Obama chose, early on, the egregious and execrable Zbigniew Brzezinski, Carter’s man. Does Obama really wish to be associated with Jimmy Carter in any way? Brzezinski helped Carter abandon the Shah (with Gary Sick playing his little role as an “Iran expert”), though I doubt that Brzezinski had a hand in composing Carter’s treacly letter to the Ayatollah Khomeini, who was addressed by Carter “as a fellow man of faith.” And Brzezinski, with Carter, was the chief bullier of Begin and the rest of the Israeli delegation at Camp David.
For Brzezinski, to put it mildly, has always been noticeably unsympathetic to Israel. And what is most striking about Brzezinski is that in all his decades out of power, with the usual money-making and careful promotion of his children (Mika, indistinguishable from a thousand others, having risen high, thanks you for your efforts on her behalf), has apparently not felt it his duty to learn a thing about Islam. Yet in the last six years, what has he had to do all day save to attend, a few times a year, a few board meetings? But he pontificates away. And someone — perhaps Obama himself — decided that Brzezinski was the man to go to. That worries.
And then there is Samantha Power, possibly just back from her honeymoon. Her entire career has been owed to her “work” on genocide; the Sudan made her. Yet there is no indication that Samantha Power, any more than her fellow traveler or fellow-dabbler in the miseries of the Sudan, Nicholas Kristof (whose career was similarly helped so mightily by his own dispatches from Sudan, or from Darfur — dispatches that merely reported, but never explained or made sense of things for readers), understands that the Sudan has been an exhibit over the past two decades of two kinds of Muslim Arab malevolence and aggression: toward the Christians and animists of the south, it has been a classic Jihad, designed to continue the push southward by the forces of Islam that has been going on, slowly at first, over the past century in the Sudan. The result has been about 2 million murdered or starved to death. And in Darfur, which for some reason was of much greater interest to the kristofs and the powers that be, exhibits the signs of being not a classic Jihad against the Infidel, but is rather a manifestation of the Arab supremacism of which Islam has always been the vehicle.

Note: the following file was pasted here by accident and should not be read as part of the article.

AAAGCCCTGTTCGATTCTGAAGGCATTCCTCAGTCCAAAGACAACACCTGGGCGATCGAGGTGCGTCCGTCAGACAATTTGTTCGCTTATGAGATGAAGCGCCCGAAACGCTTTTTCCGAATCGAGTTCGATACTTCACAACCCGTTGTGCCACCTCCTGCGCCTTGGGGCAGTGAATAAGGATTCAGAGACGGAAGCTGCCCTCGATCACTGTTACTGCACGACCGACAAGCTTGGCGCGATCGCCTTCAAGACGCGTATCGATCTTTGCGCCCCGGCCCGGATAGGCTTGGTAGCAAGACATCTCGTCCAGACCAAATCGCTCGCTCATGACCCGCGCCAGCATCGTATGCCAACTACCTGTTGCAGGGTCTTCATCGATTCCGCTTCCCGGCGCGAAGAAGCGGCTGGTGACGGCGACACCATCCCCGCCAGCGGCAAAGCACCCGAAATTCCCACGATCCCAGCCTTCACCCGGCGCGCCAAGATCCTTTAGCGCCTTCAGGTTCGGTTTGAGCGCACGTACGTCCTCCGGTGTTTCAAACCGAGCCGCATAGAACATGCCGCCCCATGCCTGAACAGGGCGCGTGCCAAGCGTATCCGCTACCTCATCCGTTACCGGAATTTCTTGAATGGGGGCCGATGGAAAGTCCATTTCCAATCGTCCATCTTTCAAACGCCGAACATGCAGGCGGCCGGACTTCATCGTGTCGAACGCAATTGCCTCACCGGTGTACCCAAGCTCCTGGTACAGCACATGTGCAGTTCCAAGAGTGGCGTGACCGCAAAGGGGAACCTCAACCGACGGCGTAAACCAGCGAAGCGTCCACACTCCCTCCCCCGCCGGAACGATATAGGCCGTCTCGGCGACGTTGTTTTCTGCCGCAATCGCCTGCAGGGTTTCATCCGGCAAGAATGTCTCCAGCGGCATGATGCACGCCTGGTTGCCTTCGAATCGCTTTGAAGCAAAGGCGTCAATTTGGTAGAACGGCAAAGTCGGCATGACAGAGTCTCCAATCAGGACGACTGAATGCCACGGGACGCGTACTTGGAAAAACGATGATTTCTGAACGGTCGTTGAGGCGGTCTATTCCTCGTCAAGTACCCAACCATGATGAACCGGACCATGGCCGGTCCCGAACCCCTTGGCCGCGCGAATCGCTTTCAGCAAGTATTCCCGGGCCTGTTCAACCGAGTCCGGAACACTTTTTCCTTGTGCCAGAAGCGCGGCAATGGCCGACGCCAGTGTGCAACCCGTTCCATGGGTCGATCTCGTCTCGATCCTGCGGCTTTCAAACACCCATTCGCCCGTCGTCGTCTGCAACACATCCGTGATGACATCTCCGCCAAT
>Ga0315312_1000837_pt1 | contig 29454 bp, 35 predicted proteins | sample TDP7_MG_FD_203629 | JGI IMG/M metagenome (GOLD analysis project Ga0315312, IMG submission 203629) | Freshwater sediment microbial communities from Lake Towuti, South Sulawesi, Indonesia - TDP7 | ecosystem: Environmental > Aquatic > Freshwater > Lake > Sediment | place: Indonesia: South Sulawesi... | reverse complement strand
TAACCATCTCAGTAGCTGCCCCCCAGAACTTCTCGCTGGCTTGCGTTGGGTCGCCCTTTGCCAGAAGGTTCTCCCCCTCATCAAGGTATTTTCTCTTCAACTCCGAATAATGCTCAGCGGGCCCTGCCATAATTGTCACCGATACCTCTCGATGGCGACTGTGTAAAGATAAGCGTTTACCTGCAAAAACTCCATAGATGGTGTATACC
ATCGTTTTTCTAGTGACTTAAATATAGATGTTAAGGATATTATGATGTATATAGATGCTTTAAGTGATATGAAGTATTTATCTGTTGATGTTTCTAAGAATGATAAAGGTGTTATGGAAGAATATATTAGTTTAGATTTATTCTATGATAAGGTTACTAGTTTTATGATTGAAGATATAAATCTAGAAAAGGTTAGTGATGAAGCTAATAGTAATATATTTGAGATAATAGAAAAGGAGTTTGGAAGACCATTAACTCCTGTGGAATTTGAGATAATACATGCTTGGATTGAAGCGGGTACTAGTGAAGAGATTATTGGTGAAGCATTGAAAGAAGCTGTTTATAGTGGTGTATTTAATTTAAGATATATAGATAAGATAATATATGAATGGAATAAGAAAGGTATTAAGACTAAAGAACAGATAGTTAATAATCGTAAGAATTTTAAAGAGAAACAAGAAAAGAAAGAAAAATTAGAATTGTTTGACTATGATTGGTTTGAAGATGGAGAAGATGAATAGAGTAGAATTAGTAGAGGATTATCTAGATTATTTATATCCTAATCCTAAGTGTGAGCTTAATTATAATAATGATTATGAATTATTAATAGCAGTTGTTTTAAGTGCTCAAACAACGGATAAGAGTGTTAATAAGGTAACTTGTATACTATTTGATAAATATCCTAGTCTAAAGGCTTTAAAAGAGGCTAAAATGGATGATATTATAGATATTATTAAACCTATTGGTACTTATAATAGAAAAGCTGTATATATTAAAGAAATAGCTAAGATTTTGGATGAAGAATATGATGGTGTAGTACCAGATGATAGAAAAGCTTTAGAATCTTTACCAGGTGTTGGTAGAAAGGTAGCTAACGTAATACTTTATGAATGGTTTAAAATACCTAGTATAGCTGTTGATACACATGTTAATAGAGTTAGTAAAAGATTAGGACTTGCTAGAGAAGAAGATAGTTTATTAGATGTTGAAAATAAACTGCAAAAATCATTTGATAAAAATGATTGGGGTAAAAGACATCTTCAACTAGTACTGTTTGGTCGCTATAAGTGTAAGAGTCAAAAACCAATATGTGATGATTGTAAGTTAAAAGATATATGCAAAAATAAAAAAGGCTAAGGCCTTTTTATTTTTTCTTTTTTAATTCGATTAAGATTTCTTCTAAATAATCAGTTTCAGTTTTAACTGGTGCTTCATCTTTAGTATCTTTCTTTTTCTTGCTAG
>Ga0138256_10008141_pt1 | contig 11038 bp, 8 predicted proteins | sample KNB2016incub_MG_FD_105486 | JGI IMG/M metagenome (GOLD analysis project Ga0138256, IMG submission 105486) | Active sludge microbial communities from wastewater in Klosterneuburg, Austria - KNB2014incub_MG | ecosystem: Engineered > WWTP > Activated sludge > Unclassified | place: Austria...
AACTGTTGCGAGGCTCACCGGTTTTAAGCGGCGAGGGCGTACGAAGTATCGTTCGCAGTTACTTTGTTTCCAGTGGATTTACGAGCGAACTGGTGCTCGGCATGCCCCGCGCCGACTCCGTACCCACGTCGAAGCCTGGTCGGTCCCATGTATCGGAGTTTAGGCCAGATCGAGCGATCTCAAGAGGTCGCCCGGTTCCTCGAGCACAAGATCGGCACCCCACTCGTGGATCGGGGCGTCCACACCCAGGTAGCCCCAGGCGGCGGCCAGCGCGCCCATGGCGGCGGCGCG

Samantha Power is a detail girl about some things. Her last book was an unreadable 642 pages on the life and death, vita morte miracoli, of Sergio Vieira de Mello — when if she had possessed the gift of summary, and the esemplastic or shaping faculty, she might have produced something one-quarter the size and forty times as good. There is no hint that in all her cellphone calls to Obama, Samantha Power has ever explained to him that in Darfur as in the southern Sudan, the same impulses, from the same texts and tenets, are at work as were at work in the 9/11/2001 bombing, or in the beating to death of a Hindu passing Muslims coming out of Friday Prayers in Bangladesh, or in the “Jihad” (Col. Ojukwu’s own words) against the Christians in Nigeria during the Biafra War, or in the decapitation of Christian schoolgirls by Muslims in Indonesia. Connecting the dots can only take place if you first recognize that the dots have to be connected, and that can only come after having familiarized yourself with the texts, tenets, attitudes of Islam. This Samantha Power — is the honeymoon over yet, and did anyone think to kiss the Blarney Stone? — shows no signs of having done. And if Cass Sunstein, whom she just married, remains an adviser to Obama, who in his right mind does not think there will be a place for Samantha Power as an “expert” on foreign policy?
Oh, she’s done very well for herself, but now she may possibly feel obliged to save even a single life in the Sudan. And that can only be done with an American military intervention, one requiring not much by way of soldiers, but simply the overnight destruction of the Sudanese airforce, and seizure of Darfur and the southern Sudan, until such time as a referendum on independence can be held.
One could go on, in a leisurely prosopographical way, holding up for inspection now this “foreign policy adviser” and now that, but this, for now, will have to do.